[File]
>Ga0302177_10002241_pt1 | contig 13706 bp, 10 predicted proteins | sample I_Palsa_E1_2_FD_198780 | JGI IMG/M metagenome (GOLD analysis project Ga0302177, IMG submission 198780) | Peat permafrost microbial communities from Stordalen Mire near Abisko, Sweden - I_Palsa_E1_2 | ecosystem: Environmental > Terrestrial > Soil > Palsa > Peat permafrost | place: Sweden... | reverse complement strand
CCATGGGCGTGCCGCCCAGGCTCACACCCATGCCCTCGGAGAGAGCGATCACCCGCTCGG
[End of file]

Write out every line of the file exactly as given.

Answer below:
>Ga0302177_10002241_pt1 | contig 13706 bp, 10 predicted proteins | sample I_Palsa_E1_2_FD_198780 | JGI IMG/M metagenome (GOLD analysis project Ga0302177, IMG submission 198780) | Peat permafrost microbial communities from Stordalen Mire near Abisko, Sweden - I_Palsa_E1_2 | ecosystem: Environmental > Terrestrial > Soil > Palsa > Peat permafrost | place: Sweden... | reverse complement strand
CCATGGGCGTGCCGCCCAGGCTCACACCCATGCCCTCGGAGAGAGCGATCACCCGCTCGG